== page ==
What are Regulation’s Effects on Employment?
Does regulation create jobs or kill them?
Although this question has gained extraordinary political salience over the last several years, as the United States has experienced sustained levels of high unemployment, the empirical research evidence needed to answer the question remains quite limited. Some regulations can surely have discrete, even at times dramatic, effects in certain local areas, but researchers and agency analysts have made remarkably few attempts to evaluate systematically the broader employment effects of regulations after they have been adopted and implemented.
For decades, economists tended to ignor
e job impacts when analyzing regulations due to an assumption that any such effects would be transitory and relatively minor. After all, economically efficient regulation seeks to correct market failures and maximize net benefits – not necessarily to maximize jobs. However, in recent years, researchers have documented demonstrable negative effects to individuals and families from unemployment. When workers lose jobs in mass layoffs or during periods of high unemployment, they can expect to reenter the labor market having lost substantial earning power. Job losses have also been found to be associated with an increase in psychological stress, morbidity, and mortality. These consequential effects of unemployment help explain why jobs have figured centrally in the political debate over regulation, and why they should garner more attention from economists and other policy analysts.
Just as reflected in the political debate over regulations as job-creators versus job-killers, economic theory predicts that regulation could affect employment in different ways. First, regulation could increase the overall costs of all the inputs associated with a regulated activity, including labor, such that to continue producing at the same level firms would need both more capital and more workers, thus encouraging employment. Second, regulation could increase the costs of regulated goods or services, leading to higher prices and correspondingly reduced sales – and thereby leading firms to need fewer workers. Finally, regulation might change the mix of labor and capital through the introduction of new technologies, and that change could either increase or decrease the amount of labor required for a given unit of output.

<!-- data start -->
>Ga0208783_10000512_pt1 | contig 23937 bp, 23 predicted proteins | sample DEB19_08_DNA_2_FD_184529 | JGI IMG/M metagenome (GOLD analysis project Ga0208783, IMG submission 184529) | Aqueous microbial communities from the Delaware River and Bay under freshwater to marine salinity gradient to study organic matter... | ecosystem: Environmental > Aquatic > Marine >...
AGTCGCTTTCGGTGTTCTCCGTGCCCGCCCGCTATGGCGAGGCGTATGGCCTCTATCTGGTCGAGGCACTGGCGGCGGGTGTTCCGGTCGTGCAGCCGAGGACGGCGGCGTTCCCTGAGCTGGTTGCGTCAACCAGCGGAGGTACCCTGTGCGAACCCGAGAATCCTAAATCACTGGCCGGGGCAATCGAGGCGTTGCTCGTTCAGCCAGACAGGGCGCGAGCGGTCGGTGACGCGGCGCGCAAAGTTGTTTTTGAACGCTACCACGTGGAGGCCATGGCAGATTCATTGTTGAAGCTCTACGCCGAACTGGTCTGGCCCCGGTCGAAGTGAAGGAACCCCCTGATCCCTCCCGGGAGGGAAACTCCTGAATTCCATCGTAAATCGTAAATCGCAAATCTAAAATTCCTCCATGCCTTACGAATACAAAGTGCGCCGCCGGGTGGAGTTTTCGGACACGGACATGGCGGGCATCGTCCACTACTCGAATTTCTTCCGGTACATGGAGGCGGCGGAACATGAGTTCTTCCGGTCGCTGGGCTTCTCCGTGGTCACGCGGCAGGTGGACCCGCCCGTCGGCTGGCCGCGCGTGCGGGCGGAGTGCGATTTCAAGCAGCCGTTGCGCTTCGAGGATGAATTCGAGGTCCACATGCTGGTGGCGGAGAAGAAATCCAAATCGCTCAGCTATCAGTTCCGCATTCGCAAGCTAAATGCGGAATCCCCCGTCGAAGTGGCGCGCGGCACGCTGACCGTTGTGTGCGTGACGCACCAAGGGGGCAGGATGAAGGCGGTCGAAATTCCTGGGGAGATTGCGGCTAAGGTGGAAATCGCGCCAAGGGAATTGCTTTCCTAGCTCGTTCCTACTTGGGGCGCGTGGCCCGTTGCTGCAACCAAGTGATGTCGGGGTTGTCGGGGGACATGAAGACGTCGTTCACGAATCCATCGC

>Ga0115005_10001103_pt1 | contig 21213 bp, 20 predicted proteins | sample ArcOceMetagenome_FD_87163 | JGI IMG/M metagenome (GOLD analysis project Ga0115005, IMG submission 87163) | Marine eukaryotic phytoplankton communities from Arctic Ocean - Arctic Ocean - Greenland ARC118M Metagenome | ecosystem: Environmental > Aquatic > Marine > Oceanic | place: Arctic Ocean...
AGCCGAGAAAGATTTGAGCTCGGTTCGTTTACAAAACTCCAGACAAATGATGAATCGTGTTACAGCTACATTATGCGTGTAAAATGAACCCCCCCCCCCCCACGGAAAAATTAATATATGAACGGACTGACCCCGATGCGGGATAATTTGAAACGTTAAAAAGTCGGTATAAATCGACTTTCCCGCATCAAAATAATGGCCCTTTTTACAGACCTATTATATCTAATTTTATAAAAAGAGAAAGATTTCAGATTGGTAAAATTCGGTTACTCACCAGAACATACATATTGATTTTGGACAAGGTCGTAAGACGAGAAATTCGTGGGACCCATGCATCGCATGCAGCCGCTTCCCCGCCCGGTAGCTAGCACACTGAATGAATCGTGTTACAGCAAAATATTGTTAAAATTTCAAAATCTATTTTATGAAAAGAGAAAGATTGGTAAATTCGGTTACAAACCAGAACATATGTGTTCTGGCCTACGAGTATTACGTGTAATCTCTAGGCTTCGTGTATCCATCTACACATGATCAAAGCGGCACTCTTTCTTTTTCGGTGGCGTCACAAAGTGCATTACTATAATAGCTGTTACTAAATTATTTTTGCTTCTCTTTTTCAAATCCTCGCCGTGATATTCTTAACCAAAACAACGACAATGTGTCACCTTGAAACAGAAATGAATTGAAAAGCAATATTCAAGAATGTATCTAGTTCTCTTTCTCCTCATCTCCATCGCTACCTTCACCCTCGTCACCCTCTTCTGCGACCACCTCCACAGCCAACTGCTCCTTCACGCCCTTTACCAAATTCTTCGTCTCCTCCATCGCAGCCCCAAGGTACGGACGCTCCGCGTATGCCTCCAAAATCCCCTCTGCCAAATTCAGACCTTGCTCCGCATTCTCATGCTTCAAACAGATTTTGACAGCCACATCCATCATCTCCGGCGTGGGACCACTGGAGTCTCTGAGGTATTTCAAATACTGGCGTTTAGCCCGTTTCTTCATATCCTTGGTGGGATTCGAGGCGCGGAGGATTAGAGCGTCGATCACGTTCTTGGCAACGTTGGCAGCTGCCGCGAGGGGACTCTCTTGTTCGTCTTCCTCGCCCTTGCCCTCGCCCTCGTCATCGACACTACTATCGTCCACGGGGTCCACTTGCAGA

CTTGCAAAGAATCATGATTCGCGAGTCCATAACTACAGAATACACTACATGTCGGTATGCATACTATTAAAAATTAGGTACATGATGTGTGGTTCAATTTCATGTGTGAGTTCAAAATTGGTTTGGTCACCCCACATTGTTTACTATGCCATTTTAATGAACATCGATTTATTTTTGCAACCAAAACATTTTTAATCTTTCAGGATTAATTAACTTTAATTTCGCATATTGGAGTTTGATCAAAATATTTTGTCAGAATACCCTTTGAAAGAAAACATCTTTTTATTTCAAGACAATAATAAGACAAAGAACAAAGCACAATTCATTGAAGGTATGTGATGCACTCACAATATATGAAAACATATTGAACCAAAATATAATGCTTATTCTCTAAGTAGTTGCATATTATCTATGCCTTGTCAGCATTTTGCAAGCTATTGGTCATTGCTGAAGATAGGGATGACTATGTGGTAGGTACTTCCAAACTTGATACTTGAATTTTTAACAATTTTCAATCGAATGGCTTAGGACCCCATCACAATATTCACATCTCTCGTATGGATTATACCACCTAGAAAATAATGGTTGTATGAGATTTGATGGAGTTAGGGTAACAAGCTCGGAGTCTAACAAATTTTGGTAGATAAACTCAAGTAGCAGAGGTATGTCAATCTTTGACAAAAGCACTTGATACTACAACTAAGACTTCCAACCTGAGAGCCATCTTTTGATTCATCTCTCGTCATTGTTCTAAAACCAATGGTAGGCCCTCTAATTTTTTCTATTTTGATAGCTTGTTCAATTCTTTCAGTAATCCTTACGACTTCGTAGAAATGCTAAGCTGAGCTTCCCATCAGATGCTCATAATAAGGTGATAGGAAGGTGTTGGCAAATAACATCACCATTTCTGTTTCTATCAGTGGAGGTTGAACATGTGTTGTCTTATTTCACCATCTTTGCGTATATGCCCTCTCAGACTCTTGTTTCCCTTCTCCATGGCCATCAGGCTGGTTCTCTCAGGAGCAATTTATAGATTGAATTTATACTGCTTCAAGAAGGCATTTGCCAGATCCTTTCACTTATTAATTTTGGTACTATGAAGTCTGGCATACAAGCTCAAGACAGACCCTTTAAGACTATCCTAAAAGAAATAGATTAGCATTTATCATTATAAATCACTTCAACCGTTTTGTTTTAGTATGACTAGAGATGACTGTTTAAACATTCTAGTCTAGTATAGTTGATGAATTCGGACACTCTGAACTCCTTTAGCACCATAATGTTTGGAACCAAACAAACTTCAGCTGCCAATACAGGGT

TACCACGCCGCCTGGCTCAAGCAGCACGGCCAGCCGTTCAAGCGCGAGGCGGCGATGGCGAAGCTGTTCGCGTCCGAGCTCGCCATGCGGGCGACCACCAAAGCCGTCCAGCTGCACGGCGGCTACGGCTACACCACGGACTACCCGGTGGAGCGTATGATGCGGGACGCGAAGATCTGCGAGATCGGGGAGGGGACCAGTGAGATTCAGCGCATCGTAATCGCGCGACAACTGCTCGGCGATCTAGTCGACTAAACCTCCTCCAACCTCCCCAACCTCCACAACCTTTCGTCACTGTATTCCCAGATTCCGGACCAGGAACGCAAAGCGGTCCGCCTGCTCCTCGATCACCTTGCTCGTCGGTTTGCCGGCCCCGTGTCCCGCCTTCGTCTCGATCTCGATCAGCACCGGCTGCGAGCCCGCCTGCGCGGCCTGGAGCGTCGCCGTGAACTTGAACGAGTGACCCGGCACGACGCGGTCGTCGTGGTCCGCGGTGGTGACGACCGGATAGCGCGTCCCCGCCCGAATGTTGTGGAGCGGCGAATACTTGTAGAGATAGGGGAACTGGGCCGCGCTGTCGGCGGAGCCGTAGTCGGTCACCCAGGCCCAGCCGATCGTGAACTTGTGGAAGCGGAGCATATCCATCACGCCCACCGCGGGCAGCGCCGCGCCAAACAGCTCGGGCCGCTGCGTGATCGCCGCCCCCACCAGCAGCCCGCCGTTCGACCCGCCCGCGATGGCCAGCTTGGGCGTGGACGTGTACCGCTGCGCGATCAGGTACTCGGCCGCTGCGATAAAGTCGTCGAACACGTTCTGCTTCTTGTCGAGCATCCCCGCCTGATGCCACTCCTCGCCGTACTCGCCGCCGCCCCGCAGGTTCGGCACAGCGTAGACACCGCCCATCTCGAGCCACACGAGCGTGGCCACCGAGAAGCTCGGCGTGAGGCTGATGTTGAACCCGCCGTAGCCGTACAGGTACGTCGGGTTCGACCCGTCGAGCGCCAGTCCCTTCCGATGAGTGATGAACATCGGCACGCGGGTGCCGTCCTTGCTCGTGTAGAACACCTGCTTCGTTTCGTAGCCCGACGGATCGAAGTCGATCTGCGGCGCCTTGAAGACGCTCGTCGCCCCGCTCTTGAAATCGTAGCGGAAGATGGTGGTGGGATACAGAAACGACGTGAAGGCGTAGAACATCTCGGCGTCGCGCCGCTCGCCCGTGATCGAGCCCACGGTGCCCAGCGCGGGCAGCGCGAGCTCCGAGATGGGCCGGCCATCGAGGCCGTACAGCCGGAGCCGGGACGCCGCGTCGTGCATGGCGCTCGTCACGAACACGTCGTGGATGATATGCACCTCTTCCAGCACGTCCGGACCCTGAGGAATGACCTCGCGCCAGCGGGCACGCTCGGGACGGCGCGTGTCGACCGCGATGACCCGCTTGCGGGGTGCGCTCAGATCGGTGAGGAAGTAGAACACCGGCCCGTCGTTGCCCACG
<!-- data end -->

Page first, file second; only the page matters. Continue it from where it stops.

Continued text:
With no compelling theoretical reason to expect regulation will result in overall job losses or gains, the issue becomes an empirical one. It is possible, after all, for any given regulation to have a positive or negative net impact on job levels within a particular regulated sector, and possible too for regulation overall to stimulate jobs just as it reduces them.
What does the empirical evidence show? Only a few published studies have rigorously examined whether regulation overall leads to systemic changes in employment, mainly in the context of environmental regulation. In one of the earliest studies, economists Eli Berman and Linda Bui analyzed manufacturing job effects associated with local air pollution regulations adopted in Southern California. Comparing employment in that region over time as well as in comparable firms outside of Southern California, Berman and Bui found no substantive or statistically significant effects of local air pollution regulations on employment.